CAR President Samba-Panza ‘declares war’ on militias | Africa in the news CAR President Samba-Panza ‘declares war’ on militias – Africa in the news
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CAR President Samba-Panza ‘declares war’ on militias

By Staff Reporter

Bangui, Central African Republic

  • Crisis in Central African Republic is a mixture of both religious and tribal clashes
  • Anti-Balaka (Christians) and retaliating for atrocities committed by Seleka (Muslim) rebels when an Islamic regime was in power
  • In December 2012, an alliance of rebel groups seized control key towns throughout the north of the country, accusing CAR President Francois Bozizé of failing to comply with the terms of a peace treaty signed in 2007.
  • The escalation of violence has restricted the access of humanitarian organisations to reach those most in need and caused further displacement of vulnerable communities
  • United Nations has described the ethnic/religious killings as “cleansing”
  • CAR is also surrounded by unstable neighbours – Chad, Darfur, South Sudan, and Democratic Republic of Congo. Refugees from these neighbouring countries reside in camps, primarily near the border.
  •  The weakness or absence of government security, health, education, and agricultural services has created a complex humanitarian emergency. 
  • Because Central African Republic (CAR) has been plagued by almost constant unrest in recent decades, it remains one of the poorest countries in the world.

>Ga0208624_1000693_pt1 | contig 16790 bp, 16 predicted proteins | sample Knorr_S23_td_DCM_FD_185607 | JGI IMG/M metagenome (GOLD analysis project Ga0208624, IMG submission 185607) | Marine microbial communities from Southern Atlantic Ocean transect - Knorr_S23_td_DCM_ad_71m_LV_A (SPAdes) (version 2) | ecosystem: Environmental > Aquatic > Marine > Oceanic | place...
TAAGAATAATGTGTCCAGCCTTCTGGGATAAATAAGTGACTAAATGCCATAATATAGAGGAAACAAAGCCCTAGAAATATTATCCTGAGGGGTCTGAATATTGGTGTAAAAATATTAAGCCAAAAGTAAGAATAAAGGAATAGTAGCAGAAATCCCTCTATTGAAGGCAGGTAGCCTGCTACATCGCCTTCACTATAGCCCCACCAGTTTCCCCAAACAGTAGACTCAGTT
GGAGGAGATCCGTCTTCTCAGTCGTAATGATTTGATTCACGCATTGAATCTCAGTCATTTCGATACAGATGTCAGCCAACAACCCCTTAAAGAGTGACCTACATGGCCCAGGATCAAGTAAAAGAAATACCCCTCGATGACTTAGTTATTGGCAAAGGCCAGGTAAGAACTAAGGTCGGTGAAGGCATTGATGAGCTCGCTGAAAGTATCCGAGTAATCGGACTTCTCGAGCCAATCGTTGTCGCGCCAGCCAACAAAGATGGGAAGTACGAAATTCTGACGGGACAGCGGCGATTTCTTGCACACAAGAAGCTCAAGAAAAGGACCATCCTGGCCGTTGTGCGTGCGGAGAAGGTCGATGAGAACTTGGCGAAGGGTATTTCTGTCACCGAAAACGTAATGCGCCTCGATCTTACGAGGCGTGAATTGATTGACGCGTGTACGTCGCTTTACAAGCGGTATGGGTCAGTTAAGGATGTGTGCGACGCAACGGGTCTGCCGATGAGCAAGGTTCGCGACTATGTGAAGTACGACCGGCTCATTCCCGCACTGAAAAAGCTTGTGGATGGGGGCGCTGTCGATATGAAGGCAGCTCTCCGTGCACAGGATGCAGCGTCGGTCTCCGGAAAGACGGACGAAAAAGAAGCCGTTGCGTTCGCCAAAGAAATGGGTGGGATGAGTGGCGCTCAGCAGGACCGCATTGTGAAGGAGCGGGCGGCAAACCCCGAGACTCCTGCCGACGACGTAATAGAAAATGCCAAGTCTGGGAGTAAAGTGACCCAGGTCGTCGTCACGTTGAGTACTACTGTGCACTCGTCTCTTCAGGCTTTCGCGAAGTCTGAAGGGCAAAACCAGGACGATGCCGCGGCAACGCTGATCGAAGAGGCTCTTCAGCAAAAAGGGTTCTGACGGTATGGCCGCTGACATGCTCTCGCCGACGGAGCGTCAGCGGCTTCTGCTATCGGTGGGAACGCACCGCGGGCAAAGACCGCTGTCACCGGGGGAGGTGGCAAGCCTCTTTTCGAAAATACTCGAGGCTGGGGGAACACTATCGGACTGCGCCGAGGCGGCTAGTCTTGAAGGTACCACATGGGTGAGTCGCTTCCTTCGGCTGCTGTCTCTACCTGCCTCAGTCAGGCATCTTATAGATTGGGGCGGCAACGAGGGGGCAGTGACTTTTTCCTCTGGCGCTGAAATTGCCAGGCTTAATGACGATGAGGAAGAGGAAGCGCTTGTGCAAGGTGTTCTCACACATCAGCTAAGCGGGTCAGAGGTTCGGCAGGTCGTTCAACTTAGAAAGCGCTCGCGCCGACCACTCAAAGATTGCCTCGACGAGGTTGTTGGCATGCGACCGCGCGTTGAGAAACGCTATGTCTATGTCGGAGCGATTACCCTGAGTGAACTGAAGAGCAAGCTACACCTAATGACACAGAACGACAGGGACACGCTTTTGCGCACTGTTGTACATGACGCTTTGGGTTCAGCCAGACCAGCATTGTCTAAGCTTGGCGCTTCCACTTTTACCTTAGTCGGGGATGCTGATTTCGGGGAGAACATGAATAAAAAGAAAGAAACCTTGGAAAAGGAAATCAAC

• Life expectancy is only 47, and just under half of the population are able to read.
  • With numerous armed groups operating throughout CAR, internal displacement and refugee movements are common.
  • In 2010, the number of internally displaced persons rose to some 192,000 people.
  • CAR is also surrounded by unstable neighbours – Chad, Darfur, South Sudan, and Democratic Republic of Congo.
  • Refugees from these neighbouring countries reside in camps, primarily near the border.
  • The weakness or absence of government security, health, education, and agricultural services has created a complex humanitarian emergency.
  • -International Medical Corps UK
An Anti-Balaka fighter, member of a militia opposed to the Seleka rebel group, lifts up a machete threatening any Seleka that may attack in Bangui on December 14, 2013The Christian militias claim to be taking revenge for atrocities perpetrated by Muslims

Central African Republic President Catherine Samba-Panza has said she will “go to war” with Christian militias who are slaughtering Muslims.

She said the militias, called anti-balaka, had “lost their sense of mission” and had become “the ones who kill, who pillage, who are violent”.

The militias claim to be taking revenge for atrocities by Muslims last year.

Tens of thousands of Muslims have fled into Cameroon and Chad and many more are living in camps inside CAR.

Amnesty International has described the situation as “ethnic cleansing”.

Across this chaotic nation, many thousands of Muslims are now under siege. Some families have found shelter in mosques or churches. A few are protected by French or African peacekeepers. Most are now desperately looking for ways to escape abroad.